Many of the outstanding properties of carbon nanotubes that were outlined in Chapters 6 and 7 and elsewhere in this book can be best exploited by incorporating the nanotubes into some form of matrix. The exceptional mechanical properties in particular have prompted huge interest in the production of nanotube-containing composite materials for structural applications. In many cases these composites have employed polymer matrices, but there is also interest in other matrix materials such as ceramics and metals. Preparing such composites is not without its difficulties, however, owing to the tendency of nanotubes to stick together, the challenge of forming bonds between tubes and matrix, and problems associated with the physical properties of some nanotube–matrix mixtures. The aim of this chapter is to give an overview of the very large amount of work that has been carried out on carbon nanotube composites, and to assess how successful this work has been in utilizing the full potential of nanotubes. The incorporation of nanotubes into polymer matrices is considered first.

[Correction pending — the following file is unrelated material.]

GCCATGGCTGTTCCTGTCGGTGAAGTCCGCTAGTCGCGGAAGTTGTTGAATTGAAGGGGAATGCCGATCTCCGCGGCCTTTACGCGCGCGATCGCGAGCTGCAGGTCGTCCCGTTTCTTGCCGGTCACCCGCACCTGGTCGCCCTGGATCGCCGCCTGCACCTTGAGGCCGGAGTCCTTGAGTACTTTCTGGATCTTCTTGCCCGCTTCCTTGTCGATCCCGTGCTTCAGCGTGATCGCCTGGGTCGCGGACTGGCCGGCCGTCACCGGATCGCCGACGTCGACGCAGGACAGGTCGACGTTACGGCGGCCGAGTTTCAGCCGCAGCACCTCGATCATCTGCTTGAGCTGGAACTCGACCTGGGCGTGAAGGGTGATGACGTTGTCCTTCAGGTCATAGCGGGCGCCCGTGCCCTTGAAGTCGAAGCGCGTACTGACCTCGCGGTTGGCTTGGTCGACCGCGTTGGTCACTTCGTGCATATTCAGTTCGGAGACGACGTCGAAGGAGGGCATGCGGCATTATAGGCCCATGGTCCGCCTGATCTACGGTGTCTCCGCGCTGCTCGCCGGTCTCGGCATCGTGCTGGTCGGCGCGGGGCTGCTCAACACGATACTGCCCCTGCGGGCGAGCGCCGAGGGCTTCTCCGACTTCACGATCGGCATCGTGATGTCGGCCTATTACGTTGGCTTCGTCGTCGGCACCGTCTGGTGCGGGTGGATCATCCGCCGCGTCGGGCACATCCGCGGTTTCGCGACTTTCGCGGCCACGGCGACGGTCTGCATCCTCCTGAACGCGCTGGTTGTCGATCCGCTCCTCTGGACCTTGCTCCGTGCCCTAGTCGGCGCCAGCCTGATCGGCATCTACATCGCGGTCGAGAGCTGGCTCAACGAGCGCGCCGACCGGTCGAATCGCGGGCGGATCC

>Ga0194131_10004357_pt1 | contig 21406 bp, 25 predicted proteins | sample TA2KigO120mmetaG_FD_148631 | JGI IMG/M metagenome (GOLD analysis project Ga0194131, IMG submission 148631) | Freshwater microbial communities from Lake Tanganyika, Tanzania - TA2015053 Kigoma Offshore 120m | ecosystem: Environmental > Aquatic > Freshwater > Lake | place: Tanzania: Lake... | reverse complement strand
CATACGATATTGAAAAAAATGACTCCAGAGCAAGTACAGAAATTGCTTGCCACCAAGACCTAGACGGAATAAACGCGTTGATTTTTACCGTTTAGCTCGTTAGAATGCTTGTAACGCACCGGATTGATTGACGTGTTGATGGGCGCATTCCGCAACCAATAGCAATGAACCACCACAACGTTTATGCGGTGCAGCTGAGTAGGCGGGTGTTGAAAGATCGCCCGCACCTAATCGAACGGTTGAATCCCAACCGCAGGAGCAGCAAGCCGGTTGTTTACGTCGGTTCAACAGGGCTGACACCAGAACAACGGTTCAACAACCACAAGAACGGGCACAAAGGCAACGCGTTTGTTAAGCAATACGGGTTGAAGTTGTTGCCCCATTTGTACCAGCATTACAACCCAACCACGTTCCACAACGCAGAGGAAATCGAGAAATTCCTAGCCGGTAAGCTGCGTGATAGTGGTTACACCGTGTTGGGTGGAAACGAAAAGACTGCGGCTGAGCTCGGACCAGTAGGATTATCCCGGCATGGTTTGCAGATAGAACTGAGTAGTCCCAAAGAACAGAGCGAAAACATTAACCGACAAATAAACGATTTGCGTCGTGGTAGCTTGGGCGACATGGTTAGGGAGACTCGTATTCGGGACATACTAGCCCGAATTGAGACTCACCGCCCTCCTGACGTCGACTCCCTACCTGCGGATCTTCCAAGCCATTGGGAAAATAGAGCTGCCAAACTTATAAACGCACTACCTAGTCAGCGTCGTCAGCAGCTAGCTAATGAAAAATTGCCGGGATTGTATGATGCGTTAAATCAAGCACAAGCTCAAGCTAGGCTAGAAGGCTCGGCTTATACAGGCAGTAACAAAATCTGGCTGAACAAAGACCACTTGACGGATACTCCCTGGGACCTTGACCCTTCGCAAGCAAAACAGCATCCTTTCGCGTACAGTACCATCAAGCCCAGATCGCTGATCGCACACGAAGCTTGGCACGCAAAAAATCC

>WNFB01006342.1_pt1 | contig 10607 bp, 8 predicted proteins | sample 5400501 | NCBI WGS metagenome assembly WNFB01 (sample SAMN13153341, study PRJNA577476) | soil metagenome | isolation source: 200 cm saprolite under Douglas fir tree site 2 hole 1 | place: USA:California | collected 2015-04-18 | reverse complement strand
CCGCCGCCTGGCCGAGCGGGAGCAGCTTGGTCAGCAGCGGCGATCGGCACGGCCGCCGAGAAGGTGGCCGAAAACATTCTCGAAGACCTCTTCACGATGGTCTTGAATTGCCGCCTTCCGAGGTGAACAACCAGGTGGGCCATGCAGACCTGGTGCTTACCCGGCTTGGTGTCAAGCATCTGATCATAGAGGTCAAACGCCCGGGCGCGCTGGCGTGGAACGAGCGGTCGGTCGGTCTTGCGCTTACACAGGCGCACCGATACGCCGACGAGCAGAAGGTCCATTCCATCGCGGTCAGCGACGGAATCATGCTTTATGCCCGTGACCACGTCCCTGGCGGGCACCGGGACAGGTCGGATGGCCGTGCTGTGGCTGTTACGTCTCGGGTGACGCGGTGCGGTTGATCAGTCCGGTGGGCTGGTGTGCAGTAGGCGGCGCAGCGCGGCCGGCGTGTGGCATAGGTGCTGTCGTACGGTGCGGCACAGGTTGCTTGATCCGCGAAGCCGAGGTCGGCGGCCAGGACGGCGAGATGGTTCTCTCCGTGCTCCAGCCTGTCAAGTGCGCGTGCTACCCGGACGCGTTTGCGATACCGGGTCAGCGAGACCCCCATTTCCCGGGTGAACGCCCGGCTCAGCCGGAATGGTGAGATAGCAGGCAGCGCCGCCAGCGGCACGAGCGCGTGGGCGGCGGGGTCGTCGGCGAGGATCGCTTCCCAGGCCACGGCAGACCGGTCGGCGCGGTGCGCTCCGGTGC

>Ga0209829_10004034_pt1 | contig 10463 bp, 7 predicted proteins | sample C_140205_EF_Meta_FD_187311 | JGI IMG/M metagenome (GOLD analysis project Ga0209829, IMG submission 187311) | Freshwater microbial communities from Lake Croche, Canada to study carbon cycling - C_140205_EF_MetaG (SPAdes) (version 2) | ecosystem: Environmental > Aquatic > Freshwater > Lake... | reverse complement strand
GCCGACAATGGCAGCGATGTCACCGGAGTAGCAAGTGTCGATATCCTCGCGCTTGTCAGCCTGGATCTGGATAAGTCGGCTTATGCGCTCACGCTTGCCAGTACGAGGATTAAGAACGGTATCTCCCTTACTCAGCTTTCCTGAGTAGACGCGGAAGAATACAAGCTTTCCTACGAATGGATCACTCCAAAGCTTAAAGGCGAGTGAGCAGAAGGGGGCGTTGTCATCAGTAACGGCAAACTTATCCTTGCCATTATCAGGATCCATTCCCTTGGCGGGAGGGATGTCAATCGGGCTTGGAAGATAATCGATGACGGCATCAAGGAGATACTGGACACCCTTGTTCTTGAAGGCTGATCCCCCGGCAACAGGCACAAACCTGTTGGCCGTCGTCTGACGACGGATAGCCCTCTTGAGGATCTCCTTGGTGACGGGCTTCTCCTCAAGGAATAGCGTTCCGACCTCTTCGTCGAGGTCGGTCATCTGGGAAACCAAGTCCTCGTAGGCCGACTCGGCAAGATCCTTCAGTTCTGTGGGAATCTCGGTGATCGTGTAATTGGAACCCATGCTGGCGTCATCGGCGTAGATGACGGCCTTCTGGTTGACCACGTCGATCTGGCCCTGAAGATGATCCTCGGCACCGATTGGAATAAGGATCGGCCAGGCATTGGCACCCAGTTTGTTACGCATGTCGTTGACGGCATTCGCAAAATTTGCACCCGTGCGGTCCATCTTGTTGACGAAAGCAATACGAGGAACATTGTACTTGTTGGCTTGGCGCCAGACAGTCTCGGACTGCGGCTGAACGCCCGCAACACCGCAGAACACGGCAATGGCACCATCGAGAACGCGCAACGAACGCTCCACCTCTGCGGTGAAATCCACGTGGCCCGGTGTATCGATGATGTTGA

Preparation of carbon nanotube/polymer composites
Perhaps the simplest method for preparing nanotube/polymer composites involves mixing nanotube dispersions with solutions of the polymer and then evaporating the solvents in a controlled way. This method has been used with a range of polymers, including polyvinyl alcohol, polystyrene, polycarbonate and poly(methyl methacrylate). In order to facilitate solubilization and mixing, the nanotubes are often functionalized prior to adding to the polymer solution.